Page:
The high-level steps followed in the coding are:

  1. Received the WSDL file for the service to be consumed. Appendix A has the WSDL.
  2. Used the Web services assistant, DFHWS2LS, to create the request and response copybooks using the WSDL. Set the PGMINT parameter to CHANNEL as we do not know the size of the data being returned. This will help overcome the COMMAREA size limitations in case we receive a huge amount of data. Appendix B has these copybooks.
  3. Did a PIPELINE SCAN on the pipeline, which has been defined to be used when the CICS is a web service consumer.
  4. Coded a program to capture inputs and pass them to a wrapper that invokes the web service and creates a TSQ containing the response received. Display program reads the TSQ and displays data.

Figure 2 is the input screen shot of the sample application.

Extracting values from the result sets received is a little tricky. The first GET CONTAINER gives us the number of result sets received; two in the example below and the name of a container, which further contains container names of the result sets. The next GET CONTAINER gets us all the container names, which store the actual values. Then we loop through these container name and value pairs to get finally to the data to be displayed.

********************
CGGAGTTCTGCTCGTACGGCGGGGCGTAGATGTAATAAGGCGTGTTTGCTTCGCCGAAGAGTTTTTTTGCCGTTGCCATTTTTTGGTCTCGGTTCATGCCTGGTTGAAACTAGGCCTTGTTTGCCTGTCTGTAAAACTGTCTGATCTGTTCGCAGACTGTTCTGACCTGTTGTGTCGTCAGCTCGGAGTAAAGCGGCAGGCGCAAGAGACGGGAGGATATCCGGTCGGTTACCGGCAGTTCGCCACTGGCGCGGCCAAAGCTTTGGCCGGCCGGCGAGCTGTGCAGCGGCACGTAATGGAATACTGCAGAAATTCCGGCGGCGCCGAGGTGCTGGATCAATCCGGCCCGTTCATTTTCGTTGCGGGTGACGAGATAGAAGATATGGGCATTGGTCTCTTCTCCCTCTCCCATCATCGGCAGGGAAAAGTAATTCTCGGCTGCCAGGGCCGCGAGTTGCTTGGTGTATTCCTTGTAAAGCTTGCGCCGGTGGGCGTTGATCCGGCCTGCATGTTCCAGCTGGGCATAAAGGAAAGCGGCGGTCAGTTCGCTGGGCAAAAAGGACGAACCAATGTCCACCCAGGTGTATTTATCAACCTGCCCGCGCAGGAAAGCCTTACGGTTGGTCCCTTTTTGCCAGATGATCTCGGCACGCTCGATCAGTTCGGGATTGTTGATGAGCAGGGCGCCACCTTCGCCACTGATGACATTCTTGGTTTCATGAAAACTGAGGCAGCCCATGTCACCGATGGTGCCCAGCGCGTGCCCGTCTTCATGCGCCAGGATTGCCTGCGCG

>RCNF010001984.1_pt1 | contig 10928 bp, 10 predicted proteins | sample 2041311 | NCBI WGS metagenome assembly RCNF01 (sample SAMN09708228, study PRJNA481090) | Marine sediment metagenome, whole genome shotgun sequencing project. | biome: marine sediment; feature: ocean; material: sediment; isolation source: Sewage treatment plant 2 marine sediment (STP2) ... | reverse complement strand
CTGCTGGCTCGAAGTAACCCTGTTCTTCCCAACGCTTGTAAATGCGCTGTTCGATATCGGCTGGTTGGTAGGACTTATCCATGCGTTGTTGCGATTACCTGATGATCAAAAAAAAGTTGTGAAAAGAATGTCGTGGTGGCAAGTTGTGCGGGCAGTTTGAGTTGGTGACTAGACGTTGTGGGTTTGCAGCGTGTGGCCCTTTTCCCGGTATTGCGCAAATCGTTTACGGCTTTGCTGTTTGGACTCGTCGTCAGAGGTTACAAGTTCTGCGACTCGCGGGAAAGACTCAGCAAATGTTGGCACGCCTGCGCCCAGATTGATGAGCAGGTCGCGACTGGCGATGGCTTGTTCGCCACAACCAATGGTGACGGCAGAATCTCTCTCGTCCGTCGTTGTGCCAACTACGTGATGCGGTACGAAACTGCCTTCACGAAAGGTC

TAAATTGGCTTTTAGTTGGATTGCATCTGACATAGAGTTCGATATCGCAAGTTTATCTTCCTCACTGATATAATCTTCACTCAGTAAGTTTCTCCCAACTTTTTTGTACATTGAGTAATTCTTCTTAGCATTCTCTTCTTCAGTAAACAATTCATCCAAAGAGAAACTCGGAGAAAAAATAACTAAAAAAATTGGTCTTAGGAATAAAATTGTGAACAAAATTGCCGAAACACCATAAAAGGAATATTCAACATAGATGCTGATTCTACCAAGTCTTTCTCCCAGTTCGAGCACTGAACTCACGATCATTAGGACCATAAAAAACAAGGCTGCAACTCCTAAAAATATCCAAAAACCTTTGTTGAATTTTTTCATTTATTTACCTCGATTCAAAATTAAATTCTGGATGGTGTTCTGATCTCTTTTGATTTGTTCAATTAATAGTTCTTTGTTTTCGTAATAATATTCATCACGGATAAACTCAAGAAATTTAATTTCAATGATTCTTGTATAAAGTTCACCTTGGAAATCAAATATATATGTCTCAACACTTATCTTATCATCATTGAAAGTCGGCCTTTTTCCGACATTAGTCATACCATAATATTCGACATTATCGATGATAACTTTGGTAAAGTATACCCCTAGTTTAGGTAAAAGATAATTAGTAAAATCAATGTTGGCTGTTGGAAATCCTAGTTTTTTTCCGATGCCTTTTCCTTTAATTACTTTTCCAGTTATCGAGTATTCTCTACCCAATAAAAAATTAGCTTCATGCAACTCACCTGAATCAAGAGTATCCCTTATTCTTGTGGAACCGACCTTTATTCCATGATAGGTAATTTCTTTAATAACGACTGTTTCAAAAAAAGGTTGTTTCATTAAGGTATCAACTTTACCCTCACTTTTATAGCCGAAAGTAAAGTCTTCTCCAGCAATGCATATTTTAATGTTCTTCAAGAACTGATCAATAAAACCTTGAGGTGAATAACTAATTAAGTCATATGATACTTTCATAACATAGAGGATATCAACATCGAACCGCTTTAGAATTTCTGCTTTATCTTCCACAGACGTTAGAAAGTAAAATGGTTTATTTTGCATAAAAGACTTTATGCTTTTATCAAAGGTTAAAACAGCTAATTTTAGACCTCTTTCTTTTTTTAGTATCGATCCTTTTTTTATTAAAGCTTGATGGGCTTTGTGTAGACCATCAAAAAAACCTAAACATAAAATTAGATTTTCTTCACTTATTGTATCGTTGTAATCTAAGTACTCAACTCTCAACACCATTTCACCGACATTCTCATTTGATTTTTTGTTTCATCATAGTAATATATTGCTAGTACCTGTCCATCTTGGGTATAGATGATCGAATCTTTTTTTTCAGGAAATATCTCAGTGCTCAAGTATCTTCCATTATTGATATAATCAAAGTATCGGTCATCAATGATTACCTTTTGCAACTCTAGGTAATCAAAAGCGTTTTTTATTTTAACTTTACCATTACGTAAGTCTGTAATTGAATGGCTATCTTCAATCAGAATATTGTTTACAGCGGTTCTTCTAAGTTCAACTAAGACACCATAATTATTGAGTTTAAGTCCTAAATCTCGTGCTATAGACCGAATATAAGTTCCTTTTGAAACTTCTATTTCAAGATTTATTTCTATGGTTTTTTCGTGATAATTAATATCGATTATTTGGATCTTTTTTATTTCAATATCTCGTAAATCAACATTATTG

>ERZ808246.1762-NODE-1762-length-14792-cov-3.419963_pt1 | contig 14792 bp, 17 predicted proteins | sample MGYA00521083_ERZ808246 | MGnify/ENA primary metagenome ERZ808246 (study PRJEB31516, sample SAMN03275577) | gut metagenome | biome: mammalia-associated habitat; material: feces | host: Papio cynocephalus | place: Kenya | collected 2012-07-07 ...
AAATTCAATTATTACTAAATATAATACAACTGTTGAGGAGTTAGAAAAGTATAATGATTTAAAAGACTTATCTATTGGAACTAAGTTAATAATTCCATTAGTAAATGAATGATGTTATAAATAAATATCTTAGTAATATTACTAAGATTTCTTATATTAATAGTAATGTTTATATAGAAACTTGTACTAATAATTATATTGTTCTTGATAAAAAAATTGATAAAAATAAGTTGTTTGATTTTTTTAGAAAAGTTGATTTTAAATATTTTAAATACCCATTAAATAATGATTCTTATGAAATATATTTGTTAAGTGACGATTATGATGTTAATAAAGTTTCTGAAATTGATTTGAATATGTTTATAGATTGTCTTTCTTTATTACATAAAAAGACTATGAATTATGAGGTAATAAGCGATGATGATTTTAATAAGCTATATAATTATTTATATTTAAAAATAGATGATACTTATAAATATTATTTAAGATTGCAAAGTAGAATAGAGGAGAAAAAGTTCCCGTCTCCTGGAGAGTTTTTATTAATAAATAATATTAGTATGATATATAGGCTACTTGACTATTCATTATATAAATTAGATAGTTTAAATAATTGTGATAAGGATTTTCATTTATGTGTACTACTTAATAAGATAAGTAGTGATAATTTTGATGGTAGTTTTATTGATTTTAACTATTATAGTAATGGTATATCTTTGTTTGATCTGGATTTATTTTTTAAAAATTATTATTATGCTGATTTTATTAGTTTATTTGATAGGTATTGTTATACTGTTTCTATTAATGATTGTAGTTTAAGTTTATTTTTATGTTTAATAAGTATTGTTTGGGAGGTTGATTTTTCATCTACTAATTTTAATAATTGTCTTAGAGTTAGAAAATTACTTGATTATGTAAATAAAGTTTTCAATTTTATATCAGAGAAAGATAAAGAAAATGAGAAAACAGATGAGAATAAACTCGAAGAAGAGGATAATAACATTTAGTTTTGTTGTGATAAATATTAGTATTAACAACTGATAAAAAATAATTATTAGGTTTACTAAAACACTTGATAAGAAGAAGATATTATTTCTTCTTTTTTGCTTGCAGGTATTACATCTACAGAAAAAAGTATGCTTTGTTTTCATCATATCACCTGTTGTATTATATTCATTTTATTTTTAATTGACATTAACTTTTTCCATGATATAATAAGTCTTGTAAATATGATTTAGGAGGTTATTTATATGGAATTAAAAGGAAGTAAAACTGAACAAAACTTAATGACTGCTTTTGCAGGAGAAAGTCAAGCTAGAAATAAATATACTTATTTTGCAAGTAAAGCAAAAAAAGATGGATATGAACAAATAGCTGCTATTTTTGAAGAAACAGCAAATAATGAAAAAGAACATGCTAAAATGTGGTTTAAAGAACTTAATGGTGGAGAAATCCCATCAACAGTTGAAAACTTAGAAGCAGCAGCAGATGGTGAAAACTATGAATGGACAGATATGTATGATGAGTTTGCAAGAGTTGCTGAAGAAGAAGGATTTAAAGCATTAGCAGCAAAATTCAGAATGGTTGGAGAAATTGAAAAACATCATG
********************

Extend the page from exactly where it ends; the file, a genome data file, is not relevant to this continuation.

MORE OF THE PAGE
The first GET CONTAINER gets the name of the container which has container names containing the data:

INTO (‘....DFHPI00000000000')

The above result in HEX:

CONTAINER (X'C4C6C8E6E260C4C1E3C1404040404040')
CHANNEL (X'C6D3E3C4E3D3E260C3C8C1D5C5D34040')
INTO (X'00000002C4C6C8D7C9F0F0F0F0F0F0F0F0F0F0F0') 2 total result sets received
FLENGTH (X'00000014')

The second GET CONTAINER gets all the container names containing actual data. There is no demarcation between result sets. The container names are just a bunch of sequenced names.

CONTAINER (‘DFHPI00000000000')
INTO (‘....DFHPI00000000001.... DFHPI00000000002.... DFHPI00000000003....'...)

The above maps to the complete XML output as shown below. Each of the DFHPI* is the container name of the actual data element, e.g., <airways>, <arrivalDate>, <capacity>, etc., in the file